Transcriptome response analysis of Arabidopsis thaliana to leafminer (Liriomyza huidobrensis)
© Zhang et al; licensee BioMed Central Ltd. 2012
Received: 26 May 2012
Accepted: 30 November 2012
Published: 11 December 2012
Plants have evolved a complicated resistance system and exhibit a variety of defense patterns in response to different attackers. Previous studies have shown that responses of plants to chewing insects and phloem-feeding insects are significantly different. Less is known, however, regarding molecular responses to leafminer insects. To investigate plant transcriptome response to leafminers, we selected the leafminer Liriomyza huidobrensis, which has a special feeding pattern more similar to pathogen damage than that of chewing insects, as a model insect, and Arabidopsis thaliana as a response plant.
We first investigated local and systemic responses of A. thaliana to leafminer feeding using an Affymetrix ATH1 genome array. Genes related to metabolic processes and stimulus responses were highly regulated. Most systemically-induced genes formed a subset of the local response genes. We then downloaded gene expression data from online databases and used hierarchical clustering to explore relationships among gene expression patterns in A. thaliana damaged by different attackers.
Our results demonstrate that plant response patterns are strongly coupled to damage patterns of attackers.
KeywordsPlant defenses Transcriptome Microarray Leaf miner Pathogen Systemic defense
Plants have evolved a complicated resistance system to defend against damages from various types of attackers. Based on many studies devoted to plant defense signal transduction, three main plant defense hormones have been identified. They are salicylic acid (SA), jasmonic acid (JA), and ethylene (ET), which are the key signal molecules involved in defense against pathogens, insects, and fungi, respectively [1–3]. It has recently been shown, however, that these signals are correlated in a very complex fashion; sometimes they conflict, while at other times they cooperate [4, 5], indicating that plants express various defense patterns when damaged by different attackers. The factors determining these plant response patterns are still not clear, however.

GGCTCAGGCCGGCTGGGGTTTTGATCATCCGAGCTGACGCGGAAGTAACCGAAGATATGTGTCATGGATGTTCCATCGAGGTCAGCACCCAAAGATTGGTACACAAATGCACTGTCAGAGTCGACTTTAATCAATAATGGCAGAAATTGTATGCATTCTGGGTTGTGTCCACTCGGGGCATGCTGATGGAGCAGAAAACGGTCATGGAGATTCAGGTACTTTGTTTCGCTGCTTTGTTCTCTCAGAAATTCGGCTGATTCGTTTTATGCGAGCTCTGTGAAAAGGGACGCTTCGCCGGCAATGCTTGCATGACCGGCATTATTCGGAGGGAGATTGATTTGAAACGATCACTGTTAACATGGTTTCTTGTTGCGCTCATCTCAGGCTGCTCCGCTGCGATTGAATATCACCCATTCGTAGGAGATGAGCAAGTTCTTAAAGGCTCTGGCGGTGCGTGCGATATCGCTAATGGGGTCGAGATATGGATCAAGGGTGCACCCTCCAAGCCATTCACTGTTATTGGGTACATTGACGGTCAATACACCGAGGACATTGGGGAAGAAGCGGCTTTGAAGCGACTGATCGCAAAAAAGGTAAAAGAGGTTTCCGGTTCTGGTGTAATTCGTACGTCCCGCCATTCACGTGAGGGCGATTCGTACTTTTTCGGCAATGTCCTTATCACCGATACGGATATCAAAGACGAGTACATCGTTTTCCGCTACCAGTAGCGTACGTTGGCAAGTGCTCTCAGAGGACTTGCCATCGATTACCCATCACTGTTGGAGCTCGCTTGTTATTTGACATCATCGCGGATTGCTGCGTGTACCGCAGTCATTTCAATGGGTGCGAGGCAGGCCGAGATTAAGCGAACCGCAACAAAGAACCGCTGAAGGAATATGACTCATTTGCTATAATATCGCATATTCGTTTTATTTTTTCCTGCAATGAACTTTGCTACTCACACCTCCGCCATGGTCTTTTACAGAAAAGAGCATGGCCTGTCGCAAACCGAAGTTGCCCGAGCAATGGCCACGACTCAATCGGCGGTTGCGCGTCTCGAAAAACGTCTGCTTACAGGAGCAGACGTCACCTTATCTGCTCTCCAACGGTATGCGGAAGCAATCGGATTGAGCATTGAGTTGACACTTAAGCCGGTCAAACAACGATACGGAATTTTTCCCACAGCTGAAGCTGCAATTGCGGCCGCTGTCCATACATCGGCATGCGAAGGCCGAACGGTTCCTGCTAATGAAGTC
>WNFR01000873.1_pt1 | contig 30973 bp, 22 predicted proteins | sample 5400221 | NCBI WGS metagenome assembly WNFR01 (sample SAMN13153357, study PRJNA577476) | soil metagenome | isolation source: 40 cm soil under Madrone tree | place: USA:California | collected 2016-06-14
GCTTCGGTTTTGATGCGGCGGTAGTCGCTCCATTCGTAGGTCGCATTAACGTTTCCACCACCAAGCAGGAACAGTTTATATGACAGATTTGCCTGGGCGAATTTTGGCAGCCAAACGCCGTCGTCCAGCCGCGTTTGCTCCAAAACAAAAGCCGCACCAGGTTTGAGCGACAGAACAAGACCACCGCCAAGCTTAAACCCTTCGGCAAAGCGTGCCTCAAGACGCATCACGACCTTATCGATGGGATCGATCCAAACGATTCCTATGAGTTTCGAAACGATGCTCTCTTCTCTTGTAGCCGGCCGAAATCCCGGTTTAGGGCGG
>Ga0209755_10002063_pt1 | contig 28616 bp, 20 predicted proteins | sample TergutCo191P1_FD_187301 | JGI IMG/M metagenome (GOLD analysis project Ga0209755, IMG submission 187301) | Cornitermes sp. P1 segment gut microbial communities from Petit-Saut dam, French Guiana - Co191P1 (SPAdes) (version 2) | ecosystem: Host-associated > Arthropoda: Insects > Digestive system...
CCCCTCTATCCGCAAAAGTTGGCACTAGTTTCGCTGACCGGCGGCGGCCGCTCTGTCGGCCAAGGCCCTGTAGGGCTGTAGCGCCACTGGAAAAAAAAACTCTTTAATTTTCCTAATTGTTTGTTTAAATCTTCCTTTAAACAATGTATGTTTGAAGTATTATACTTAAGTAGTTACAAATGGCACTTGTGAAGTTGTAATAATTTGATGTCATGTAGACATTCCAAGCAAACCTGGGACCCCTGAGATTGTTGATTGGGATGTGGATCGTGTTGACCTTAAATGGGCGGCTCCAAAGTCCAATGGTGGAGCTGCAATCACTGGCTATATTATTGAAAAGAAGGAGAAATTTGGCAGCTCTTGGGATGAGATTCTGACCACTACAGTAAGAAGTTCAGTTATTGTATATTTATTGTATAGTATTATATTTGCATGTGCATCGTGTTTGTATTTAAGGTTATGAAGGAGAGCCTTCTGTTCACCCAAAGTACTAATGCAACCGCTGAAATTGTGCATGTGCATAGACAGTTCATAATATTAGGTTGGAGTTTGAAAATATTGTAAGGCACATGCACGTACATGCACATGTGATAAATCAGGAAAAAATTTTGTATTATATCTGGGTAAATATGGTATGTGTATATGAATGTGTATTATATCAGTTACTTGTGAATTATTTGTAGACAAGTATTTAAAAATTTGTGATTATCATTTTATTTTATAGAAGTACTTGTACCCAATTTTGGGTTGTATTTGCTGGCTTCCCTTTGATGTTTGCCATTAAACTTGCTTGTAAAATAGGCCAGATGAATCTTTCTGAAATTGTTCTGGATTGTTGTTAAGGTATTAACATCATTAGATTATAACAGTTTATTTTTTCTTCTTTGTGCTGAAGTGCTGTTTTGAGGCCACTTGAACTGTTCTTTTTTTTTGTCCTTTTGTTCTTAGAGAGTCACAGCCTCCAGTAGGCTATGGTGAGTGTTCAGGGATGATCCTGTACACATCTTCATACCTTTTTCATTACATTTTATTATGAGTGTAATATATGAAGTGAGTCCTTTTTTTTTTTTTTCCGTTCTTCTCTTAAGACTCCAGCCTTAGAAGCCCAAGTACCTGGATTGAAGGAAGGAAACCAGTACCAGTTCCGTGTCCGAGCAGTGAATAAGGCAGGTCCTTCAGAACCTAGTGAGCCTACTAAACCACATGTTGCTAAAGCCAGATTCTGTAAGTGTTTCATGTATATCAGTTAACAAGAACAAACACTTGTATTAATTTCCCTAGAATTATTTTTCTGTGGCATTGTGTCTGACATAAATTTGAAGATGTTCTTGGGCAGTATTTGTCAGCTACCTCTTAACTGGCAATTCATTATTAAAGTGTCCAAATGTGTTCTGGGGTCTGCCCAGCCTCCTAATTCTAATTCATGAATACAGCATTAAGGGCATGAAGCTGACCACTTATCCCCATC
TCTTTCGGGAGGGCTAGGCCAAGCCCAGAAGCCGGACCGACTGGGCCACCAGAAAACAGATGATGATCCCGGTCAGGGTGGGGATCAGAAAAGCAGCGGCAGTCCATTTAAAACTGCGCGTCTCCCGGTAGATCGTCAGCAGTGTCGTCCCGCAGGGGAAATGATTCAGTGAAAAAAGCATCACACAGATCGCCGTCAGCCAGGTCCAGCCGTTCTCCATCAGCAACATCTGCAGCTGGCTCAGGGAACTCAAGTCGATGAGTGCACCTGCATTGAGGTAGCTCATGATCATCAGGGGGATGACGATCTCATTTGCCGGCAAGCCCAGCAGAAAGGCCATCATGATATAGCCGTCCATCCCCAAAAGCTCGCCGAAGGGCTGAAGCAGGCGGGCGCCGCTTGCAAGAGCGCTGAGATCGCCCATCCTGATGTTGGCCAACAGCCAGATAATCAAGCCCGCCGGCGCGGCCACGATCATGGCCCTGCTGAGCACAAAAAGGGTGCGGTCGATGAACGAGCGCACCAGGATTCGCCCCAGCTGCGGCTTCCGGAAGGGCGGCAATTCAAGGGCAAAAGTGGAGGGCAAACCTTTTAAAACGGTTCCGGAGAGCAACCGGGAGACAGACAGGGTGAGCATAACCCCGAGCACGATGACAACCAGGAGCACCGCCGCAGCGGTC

Plant responses to chewing insects and phloem-feeding insects are significantly different [6, 7]. The two types of insects not only produce different elicitors, but also have different feeding guides. For example, wounding leads to leakage of plant cellular liquids, stimulating the mobilization of many defense pathways ; insect feeding causes similar damage to plants, but the elicitors in insect saliva can induce special plant defense proteins  or conversely suppress plant defense signals . Phloem-feeding insects cause little wounding but have long damage durations, and plant defenses to these insects are thus slight [11, 12]. In comparison to chewing insects and phloem-feeding insects, little is known about molecular responses to leafminers, which are insects with special feeding guides.
Pea leafminers (Liriomyza huidobrensis) feed on over 100 species in 22 plant families, including the model plant Arabidopsis thaliana. During the adult stage, the female fly uses her ovipositor to penetrate the epidermis of host plant leaves; she then either lays eggs inside the leaves or feeds at the wound site, which can greatly reduce photosynthesis and eventually kill young plants . Although male flies are unable to puncture leaves, they occasionally feed at the wounds and oviposition punctures made available by females . Plant cells around the oviposition holes usually die and form ayellow necrotic spot, which is similar to necrotic spots created by pathogens . The leafminer is thus a special insect with a damage pattern in plants somewhat similar to pathogens, and is a good model to test relationships between insect damage patterns and plant defense patterns. In addition to its importance as a model insect in plant defense studies, this pest can cause economic losses to host plant crops, as mining larvae consume foliage while dwelling inside leaves . Leafminer larvae consume mesophyll both in palisade and spongy tissues [13, 17]. Leafminer plant damage is very serious, but the insects are difficult to detect at early stages because they are well-hidden in the leaves; it is therefore important to explore the inherent defenses of plants to this insect. Consequently, our study of leafminer-plant interactions is not only important for exploring the mechanisms of plant-insect interactions, but also of value for leafminer pest management.